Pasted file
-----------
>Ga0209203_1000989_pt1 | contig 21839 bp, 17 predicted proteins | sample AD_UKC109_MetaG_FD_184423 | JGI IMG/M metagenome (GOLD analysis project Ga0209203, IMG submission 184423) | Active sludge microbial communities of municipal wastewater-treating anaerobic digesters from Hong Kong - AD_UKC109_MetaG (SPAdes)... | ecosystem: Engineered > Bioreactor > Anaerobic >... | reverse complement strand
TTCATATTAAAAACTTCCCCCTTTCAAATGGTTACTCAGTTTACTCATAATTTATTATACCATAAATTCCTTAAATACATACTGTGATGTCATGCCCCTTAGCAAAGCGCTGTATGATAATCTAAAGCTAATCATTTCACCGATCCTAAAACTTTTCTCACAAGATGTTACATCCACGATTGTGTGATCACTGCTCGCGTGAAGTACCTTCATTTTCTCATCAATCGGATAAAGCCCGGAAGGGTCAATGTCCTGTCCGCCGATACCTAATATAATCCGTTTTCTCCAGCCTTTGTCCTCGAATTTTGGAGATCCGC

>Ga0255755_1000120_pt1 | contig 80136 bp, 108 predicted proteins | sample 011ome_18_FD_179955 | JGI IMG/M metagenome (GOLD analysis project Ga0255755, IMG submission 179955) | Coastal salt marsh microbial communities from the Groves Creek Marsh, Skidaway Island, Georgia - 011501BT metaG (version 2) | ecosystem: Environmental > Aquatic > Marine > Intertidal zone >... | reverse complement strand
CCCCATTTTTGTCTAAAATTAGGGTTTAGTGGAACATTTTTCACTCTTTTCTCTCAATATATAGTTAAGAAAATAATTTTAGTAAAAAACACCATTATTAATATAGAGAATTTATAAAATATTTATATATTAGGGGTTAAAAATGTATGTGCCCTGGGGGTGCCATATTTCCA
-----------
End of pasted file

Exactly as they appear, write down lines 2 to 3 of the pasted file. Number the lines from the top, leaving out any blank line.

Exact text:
TTCATATTAAAAACTTCCCCCTTTCAAATGGTTACTCAGTTTACTCATAATTTATTATACCATAAATTCCTTAAATACATACTGTGATGTCATGCCCCTTAGCAAAGCGCTGTATGATAATCTAAAGCTAATCATTTCACCGATCCTAAAACTTTTCTCACAAGATGTTACATCCACGATTGTGTGATCACTGCTCGCGTGAAGTACCTTCATTTTCTCATCAATCGGATAAAGCCCGGAAGGGTCAATGTCCTGTCCGCCGATACCTAATATAATCCGTTTTCTCCAGCCTTTGTCCTCGAATTTTGGAGATCCGC

>Ga0255755_1000120_pt1 | contig 80136 bp, 108 predicted proteins | sample 011ome_18_FD_179955 | JGI IMG/M metagenome (GOLD analysis project Ga0255755, IMG submission 179955) | Coastal salt marsh microbial communities from the Groves Creek Marsh, Skidaway Island, Georgia - 011501BT metaG (version 2) | ecosystem: Environmental > Aquatic > Marine > Intertidal zone >... | reverse complement strand